Who is Maynard Silva, anyway?
Certainly, he is a classic blues man.
Island born and raised, Mr. Silva has appeared on stages on and off the Vineyard for nearly 40 years, his voice a familiar throaty growl.
His public persona is the sheen on a core of enormous strength and wisdom, shaped by time and pressure.
Maynard Silva is the sum of the elements of his life code: tradition, humility, the value of relationships and of mentors. And he has a wriggling delight in our inexhaustible opportunities to experience joy in life.
“I live my day-to-day life based on a tradition of people I know and learned from. People who have survived similar things to me. So tradition is very important in my life. Without tradition, I lose a very important part of my life. I’ve been very lucky to have encountered strong people who taught me their strong traditions,” he said, adding:
“My first influence and the man who influenced all my music to this day was a man named Petronio (Pete) Ortiz. He lived on this Island and he taught me the sign painting business. He understood the tradition of sign painting and how to be creative within it. He taught me that relationship. I see people struggle with the relationship between creativity and tradition every day.”
Today, recovering from several bouts with cancer and in recovery from alcohol addiction, Mr. Silva has become the mentor, just as legendary blues men like Booker T. Washington (Bukka) White were to him as a young musician. The Memphis-based White shepherded the career of his cousin B.B. King and welcomed a skinny kid from Martha’s Vineyard into his world to learn his art form.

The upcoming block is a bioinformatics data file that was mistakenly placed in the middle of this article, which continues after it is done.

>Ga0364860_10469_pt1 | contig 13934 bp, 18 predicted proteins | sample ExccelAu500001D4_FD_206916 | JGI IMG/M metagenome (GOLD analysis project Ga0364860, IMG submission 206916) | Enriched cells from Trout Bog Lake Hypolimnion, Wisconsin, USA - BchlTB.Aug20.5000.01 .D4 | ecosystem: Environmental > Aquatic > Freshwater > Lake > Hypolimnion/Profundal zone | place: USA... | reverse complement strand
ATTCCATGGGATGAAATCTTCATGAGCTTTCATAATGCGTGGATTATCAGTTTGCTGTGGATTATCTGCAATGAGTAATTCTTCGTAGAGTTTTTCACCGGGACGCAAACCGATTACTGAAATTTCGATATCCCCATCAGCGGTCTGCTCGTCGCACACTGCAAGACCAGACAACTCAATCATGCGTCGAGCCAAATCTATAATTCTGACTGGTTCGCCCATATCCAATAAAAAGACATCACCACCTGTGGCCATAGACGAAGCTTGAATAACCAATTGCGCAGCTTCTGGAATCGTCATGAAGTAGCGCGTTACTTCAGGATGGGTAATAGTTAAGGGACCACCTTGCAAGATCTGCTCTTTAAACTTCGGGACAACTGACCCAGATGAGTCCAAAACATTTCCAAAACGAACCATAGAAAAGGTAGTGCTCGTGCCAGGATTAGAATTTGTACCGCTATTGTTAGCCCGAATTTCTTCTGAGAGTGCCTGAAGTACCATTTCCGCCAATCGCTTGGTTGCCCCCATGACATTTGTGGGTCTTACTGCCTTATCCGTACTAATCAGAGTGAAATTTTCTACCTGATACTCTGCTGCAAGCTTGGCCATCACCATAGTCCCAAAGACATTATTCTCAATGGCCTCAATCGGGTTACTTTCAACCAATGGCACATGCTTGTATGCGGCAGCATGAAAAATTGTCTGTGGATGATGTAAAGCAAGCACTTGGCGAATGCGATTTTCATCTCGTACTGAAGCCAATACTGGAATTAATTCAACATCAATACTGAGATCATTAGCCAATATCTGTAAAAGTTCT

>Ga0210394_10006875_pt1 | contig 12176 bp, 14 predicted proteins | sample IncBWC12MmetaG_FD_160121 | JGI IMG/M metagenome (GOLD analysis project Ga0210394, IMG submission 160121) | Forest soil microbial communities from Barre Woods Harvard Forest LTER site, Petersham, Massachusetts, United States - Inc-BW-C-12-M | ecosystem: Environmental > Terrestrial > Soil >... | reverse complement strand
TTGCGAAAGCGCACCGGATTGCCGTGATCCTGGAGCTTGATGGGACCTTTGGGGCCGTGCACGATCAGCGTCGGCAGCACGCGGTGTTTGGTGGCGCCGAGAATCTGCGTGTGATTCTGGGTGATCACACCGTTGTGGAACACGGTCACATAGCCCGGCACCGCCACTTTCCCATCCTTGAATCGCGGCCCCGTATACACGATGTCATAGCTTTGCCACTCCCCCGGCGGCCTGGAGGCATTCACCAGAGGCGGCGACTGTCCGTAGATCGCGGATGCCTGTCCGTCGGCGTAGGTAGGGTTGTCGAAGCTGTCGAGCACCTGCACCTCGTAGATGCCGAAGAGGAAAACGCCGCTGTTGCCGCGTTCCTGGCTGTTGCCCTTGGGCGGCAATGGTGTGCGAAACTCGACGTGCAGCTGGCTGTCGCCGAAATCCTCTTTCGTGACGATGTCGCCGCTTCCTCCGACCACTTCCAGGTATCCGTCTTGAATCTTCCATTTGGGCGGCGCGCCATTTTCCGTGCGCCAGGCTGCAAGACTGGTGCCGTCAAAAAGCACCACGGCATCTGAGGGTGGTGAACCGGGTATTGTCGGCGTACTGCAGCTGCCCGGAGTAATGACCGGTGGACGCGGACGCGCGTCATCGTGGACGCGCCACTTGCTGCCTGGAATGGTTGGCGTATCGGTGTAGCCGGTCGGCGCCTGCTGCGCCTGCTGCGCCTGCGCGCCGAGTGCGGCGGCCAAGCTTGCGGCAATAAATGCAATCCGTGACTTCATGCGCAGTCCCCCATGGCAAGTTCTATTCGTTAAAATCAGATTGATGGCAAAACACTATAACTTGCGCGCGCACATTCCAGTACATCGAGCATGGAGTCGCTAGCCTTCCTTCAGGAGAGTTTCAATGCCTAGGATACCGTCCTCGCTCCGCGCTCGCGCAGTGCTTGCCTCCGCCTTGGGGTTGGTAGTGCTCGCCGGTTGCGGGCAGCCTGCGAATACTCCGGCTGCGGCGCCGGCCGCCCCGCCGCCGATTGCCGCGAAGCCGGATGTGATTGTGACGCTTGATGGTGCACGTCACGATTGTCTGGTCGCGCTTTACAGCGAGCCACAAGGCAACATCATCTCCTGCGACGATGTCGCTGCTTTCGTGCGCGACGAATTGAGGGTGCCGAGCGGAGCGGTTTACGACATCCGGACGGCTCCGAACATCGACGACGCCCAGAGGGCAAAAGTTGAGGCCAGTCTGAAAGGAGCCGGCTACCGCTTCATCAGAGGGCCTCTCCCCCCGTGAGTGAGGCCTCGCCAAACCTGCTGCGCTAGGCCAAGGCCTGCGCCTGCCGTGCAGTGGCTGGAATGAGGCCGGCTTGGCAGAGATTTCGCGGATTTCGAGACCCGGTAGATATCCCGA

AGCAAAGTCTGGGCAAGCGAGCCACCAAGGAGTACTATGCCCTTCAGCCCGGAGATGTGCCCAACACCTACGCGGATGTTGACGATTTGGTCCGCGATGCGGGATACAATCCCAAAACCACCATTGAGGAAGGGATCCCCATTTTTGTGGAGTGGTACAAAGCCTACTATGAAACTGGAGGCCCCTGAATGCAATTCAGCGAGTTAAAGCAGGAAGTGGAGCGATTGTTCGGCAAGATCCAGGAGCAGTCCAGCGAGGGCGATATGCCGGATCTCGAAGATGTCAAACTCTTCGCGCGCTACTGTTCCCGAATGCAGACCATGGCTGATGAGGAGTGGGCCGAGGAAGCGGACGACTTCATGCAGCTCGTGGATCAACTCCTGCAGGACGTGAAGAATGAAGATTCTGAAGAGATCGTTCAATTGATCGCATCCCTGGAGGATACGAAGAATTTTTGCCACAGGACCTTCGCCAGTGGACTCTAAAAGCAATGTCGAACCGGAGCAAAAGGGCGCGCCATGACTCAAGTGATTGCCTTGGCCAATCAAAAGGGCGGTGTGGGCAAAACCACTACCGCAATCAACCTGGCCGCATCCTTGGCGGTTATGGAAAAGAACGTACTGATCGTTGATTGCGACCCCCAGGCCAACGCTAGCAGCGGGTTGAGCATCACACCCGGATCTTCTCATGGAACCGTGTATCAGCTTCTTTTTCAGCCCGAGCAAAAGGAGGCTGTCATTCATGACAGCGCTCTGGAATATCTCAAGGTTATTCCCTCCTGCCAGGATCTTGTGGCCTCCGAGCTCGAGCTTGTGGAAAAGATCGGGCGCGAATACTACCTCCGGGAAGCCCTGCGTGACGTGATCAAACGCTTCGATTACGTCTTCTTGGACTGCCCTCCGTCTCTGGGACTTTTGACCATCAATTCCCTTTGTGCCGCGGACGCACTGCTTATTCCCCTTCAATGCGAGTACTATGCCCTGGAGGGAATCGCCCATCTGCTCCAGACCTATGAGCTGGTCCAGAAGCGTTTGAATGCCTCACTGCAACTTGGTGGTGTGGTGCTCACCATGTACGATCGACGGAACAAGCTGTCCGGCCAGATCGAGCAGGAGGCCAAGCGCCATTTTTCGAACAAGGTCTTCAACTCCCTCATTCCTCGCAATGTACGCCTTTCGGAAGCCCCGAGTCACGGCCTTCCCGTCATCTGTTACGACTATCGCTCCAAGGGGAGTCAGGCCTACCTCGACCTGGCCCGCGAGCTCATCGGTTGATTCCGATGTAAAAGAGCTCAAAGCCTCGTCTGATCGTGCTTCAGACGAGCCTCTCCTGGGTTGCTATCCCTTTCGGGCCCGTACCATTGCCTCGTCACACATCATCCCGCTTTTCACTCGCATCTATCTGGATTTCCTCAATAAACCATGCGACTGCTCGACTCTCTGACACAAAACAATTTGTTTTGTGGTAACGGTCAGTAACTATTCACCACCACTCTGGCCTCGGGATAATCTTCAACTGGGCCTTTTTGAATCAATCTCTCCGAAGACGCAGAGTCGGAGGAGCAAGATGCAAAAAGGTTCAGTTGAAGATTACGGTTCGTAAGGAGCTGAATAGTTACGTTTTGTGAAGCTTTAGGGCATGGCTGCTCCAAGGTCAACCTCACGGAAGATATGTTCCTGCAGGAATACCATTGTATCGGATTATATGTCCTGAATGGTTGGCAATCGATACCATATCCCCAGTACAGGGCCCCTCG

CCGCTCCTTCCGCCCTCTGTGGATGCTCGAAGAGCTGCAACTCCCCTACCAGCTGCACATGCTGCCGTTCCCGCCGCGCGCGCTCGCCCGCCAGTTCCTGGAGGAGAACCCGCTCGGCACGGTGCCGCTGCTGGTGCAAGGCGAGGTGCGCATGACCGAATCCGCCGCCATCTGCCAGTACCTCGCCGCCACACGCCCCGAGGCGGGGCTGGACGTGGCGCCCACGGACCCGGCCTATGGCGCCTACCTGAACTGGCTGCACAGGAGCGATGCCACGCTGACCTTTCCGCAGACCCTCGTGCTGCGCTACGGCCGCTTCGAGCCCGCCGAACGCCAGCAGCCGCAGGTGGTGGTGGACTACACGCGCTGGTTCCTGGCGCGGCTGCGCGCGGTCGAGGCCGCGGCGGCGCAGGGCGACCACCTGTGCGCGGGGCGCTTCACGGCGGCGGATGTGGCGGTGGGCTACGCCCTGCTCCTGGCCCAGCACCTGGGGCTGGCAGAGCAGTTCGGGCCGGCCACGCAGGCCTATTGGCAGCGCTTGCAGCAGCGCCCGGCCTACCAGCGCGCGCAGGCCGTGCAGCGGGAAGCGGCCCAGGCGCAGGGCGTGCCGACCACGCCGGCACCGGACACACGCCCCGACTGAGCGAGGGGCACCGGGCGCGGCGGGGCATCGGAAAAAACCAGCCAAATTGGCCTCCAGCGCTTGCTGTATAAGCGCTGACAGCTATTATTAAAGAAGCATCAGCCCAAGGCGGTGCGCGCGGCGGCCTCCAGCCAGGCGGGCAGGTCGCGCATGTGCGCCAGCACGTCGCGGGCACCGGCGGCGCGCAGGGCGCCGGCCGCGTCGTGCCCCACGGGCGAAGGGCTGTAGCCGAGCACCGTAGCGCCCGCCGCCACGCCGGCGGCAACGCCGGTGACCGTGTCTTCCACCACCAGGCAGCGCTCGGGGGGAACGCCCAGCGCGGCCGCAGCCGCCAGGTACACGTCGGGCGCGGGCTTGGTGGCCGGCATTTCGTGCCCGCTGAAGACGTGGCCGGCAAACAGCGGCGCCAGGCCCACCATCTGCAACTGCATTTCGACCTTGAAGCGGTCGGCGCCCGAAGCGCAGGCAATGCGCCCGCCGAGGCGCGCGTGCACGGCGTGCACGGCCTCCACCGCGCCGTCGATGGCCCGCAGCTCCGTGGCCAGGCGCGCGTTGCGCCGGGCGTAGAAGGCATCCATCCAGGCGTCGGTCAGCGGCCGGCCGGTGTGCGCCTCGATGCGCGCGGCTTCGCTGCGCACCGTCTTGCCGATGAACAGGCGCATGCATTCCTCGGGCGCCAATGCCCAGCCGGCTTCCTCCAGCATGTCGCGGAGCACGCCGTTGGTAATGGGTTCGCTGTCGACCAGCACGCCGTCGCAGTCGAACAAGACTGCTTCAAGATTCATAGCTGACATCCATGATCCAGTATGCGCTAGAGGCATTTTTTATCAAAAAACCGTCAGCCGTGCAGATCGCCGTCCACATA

“It was an attitude more than following a set of rules, a process more than anything, just like the sign painter,” Mr. Silva recalled. “When I met Bukka, he lived in this little apartment in Memphis. I got close to him and saw he used the same framework as the sign painter. Opening his guitar case and pulling out that old National [guitar] was the same thing as Pete opening that box and pulling out those brushes,” he said.
“I am a traditional person and artist. I work in the context of tradition that people have taught me. Tradition is the great liberator. It provides me a different individuality and expressiveness than functioning without a tradition. That was a golden gift.